Unfortunately, so-called “free” trade agreements like NAFTA and the pending Trans-Pacific Partnership (TPP) agreement have allowed millions of good American jobs to be outsourced overseas where products can be produced cheaply, without those protections. Unfair trade agreements have helped spur the loss of more than 56,000 American manufacturing companies over the past 20 years. To that end, I am a strong supporter of Trade Adjustment Assistance which is designed to help through monetary assistance, job retraining and other benefits, those workers who have lost their living wage jobs due to our unfair trade deals.
I will continue to oppose the TPP, and similar agreements which would force Americans to compete against foreign operations that provide little or none of the wages, benefits, health, safety, environmental and human rights protections that have helped us build the strongest middle class in history.
More on Trade
After testifying before the International Trade Commission (ITC) in May, U.S. Rep. Rick Nolan today lauded the ITC’s decision today to heed his call to place duties of up to 209% on foreign steel rebar.
In its final affirmative determination on the petition, the ITC agreed to duties on Japanese rebar totaling 209% and Turkish steel totaling 24%.
As president, Donald Trump has used his bully pulpit in expected ways — talking tough on topics like foreign relations, the travel ban, and repealing Obamacare.
Congressman Rick Nolan was back in front of the International Trade Commission
Nolan, who previously testified on behalf of the currently in-place tariffs on illegally dumped steel, returned on Thursday to push the ITC toward a final decision on duties up to 209 percent on foreign steel rebar.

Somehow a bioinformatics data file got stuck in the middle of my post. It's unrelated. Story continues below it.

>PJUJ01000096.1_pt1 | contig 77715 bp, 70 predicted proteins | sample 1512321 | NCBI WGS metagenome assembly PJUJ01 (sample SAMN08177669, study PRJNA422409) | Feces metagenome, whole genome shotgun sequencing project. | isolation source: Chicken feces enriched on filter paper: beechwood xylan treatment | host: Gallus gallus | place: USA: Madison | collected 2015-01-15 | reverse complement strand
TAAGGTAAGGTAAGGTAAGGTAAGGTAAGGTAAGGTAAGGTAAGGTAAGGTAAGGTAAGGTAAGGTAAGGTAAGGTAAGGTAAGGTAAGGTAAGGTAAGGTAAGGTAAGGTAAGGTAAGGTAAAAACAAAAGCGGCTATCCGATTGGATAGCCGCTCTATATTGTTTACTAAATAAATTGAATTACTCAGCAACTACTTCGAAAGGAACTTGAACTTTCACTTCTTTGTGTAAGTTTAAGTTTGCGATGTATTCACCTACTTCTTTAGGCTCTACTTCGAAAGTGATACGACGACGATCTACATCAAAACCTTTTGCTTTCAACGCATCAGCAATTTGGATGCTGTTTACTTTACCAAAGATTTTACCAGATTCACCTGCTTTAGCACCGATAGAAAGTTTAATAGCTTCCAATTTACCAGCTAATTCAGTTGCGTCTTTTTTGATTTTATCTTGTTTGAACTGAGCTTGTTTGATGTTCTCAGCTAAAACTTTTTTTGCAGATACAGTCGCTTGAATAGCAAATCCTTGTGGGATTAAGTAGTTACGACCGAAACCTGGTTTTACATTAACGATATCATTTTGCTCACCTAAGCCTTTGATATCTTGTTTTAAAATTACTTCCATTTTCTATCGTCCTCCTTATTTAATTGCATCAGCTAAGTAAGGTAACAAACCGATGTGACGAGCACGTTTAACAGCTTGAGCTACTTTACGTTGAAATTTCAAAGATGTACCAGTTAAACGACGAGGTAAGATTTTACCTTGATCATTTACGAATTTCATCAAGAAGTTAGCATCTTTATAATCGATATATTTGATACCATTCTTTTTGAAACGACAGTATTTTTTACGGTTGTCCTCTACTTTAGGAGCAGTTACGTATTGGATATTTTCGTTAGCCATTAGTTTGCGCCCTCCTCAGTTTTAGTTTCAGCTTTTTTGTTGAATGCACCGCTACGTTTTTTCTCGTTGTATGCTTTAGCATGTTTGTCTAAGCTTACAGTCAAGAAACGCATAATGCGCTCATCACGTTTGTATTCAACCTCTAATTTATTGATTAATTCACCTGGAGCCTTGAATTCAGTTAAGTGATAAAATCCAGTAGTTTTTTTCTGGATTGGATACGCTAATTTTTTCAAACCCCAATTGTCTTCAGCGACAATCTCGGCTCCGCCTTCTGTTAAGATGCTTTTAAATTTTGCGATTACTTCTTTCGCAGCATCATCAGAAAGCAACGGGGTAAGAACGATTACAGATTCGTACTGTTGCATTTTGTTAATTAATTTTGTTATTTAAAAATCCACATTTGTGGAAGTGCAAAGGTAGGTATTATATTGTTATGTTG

WASHINGTON—U.S. Rep. Rick Nolan testified before the International Trade Commission Thursday, to urge them to make a final affirmative determination on a petition to place duties on foreign steel rebar, a news release from Nolan's office said.
WASHINGTON — President Donald Trump moved on Thursday against China and other exporters of cheap steel into the U.S. market, launching a federal investigation to determine whether foreign-made steel threatens American steelmakers and national security.
Winning praise from U.S. companies that are constantly fighting with foreign competitors, Trump invoked a rarely-used trade law that raises the possibility of new tariffs. The action triggered a rally in U.S. steel stocks.
U.S. Rep. Rick Nolan today testified before the International Trade Commission (ITC) to urge them to make a final affirmative determination on a petition to place duties of up to 209% on foreign steel rebar.
After championing successful efforts to end illegal steel dumping with tariffs and taxes as high as 500%, U.S. Rep. Rick Nolan expressed his cautious support for President Trump’s latest executive order to direct the Commerce Department to investigate whether steel imports to the United States should be prohibited on national security grounds.
After a backlog in processing federal benefits for laid-off steelworkers in 2015, the Iron Range’s congressional delegation introduced legislation to better protect those benefits.
Minnesota and Pennsylvania lawmakers on Tuesday introduced legislation in Washington that would speed up the federal effort to provide relief for workers displaced by illegal trade.
The Workforce Training Enhancement Act would allow the Department of Labor to reimburse states that choose to provide federal benefits to workers while their petition to receive benefits is pending.
That rousing cheer from Northeastern Minnesota during President Donald Trump's first address to Congress came when he announced, "We have cleared the way for the construction of the Keystone and Dakota Access pipelines, thereby creating tens of thousands of jobs. And I've issued a new directive that new American pipelines be made with American steel."